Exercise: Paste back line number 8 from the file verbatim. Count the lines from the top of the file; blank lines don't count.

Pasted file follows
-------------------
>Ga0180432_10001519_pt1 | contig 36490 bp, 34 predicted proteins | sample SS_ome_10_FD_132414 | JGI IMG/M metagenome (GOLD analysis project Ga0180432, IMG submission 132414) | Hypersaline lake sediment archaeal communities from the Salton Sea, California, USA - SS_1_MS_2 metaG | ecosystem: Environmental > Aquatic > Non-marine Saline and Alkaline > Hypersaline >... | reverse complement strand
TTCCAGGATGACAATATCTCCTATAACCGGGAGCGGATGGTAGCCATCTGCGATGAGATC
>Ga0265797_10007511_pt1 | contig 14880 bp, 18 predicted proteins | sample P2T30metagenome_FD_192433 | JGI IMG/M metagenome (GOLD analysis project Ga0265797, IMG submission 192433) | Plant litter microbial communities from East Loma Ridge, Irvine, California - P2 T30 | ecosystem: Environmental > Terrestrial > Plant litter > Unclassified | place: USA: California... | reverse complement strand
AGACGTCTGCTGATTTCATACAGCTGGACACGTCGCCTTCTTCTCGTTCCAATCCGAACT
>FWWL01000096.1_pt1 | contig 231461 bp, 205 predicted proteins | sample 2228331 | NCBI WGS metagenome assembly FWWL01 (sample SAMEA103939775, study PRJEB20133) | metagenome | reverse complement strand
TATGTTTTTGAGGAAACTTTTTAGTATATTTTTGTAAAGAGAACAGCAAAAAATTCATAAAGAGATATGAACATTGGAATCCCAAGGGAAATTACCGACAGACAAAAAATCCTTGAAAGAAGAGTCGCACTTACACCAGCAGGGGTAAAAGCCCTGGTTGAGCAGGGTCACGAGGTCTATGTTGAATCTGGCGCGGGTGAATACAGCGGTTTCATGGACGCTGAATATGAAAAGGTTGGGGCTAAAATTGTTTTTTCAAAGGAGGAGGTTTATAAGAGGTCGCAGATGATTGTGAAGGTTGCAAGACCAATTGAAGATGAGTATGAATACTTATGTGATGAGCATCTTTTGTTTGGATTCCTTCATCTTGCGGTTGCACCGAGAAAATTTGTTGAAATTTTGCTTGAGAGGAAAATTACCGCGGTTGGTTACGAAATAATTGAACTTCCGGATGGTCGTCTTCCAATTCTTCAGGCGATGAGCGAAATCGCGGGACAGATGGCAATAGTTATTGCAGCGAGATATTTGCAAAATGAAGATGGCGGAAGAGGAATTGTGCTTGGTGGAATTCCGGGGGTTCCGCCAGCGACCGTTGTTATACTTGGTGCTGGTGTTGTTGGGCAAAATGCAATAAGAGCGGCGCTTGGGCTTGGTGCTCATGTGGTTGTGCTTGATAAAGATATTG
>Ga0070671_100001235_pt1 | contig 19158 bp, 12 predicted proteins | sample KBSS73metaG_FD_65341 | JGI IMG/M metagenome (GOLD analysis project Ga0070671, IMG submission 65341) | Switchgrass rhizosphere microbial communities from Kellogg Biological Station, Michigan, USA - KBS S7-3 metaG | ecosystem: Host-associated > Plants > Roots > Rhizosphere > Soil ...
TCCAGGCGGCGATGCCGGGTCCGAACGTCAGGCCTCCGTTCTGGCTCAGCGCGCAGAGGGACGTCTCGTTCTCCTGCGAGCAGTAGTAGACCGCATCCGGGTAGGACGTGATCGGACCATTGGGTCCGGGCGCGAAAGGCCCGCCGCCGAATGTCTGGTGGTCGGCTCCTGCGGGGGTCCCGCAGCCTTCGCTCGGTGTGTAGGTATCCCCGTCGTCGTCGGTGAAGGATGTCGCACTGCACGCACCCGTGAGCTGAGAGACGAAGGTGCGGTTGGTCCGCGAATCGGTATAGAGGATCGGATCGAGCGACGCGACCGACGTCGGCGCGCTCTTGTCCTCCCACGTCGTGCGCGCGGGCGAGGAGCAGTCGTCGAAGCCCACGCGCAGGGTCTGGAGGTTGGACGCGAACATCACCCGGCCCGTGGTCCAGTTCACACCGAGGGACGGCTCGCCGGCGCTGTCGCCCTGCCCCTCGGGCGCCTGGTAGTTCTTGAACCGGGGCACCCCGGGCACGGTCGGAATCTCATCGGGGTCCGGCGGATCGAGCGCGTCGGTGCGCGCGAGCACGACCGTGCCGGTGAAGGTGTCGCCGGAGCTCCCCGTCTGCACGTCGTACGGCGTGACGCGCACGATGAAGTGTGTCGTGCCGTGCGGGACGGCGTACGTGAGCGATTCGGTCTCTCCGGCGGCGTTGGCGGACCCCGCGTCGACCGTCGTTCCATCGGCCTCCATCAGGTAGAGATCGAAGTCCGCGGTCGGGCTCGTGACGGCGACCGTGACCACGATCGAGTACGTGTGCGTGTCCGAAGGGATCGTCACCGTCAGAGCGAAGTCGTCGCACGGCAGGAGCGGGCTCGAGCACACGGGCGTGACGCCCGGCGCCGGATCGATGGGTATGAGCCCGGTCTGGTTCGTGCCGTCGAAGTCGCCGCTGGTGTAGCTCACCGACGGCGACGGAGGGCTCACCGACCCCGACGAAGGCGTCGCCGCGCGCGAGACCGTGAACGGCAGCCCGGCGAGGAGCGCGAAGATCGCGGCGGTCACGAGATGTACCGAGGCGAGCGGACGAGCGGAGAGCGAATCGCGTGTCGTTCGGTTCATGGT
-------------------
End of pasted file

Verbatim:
TCCAGGCGGCGATGCCGGGTCCGAACGTCAGGCCTCCGTTCTGGCTCAGCGCGCAGAGGGACGTCTCGTTCTCCTGCGAGCAGTAGTAGACCGCATCCGGGTAGGACGTGATCGGACCATTGGGTCCGGGCGCGAAAGGCCCGCCGCCGAATGTCTGGTGGTCGGCTCCTGCGGGGGTCCCGCAGCCTTCGCTCGGTGTGTAGGTATCCCCGTCGTCGTCGGTGAAGGATGTCGCACTGCACGCACCCGTGAGCTGAGAGACGAAGGTGCGGTTGGTCCGCGAATCGGTATAGAGGATCGGATCGAGCGACGCGACCGACGTCGGCGCGCTCTTGTCCTCCCACGTCGTGCGCGCGGGCGAGGAGCAGTCGTCGAAGCCCACGCGCAGGGTCTGGAGGTTGGACGCGAACATCACCCGGCCCGTGGTCCAGTTCACACCGAGGGACGGCTCGCCGGCGCTGTCGCCCTGCCCCTCGGGCGCCTGGTAGTTCTTGAACCGGGGCACCCCGGGCACGGTCGGAATCTCATCGGGGTCCGGCGGATCGAGCGCGTCGGTGCGCGCGAGCACGACCGTGCCGGTGAAGGTGTCGCCGGAGCTCCCCGTCTGCACGTCGTACGGCGTGACGCGCACGATGAAGTGTGTCGTGCCGTGCGGGACGGCGTACGTGAGCGATTCGGTCTCTCCGGCGGCGTTGGCGGACCCCGCGTCGACCGTCGTTCCATCGGCCTCCATCAGGTAGAGATCGAAGTCCGCGGTCGGGCTCGTGACGGCGACCGTGACCACGATCGAGTACGTGTGCGTGTCCGAAGGGATCGTCACCGTCAGAGCGAAGTCGTCGCACGGCAGGAGCGGGCTCGAGCACACGGGCGTGACGCCCGGCGCCGGATCGATGGGTATGAGCCCGGTCTGGTTCGTGCCGTCGAAGTCGCCGCTGGTGTAGCTCACCGACGGCGACGGAGGGCTCACCGACCCCGACGAAGGCGTCGCCGCGCGCGAGACCGTGAACGGCAGCCCGGCGAGGAGCGCGAAGATCGCGGCGGTCACGAGATGTACCGAGGCGAGCGGACGAGCGGAGAGCGAATCGCGTGTCGTTCGGTTCATGGT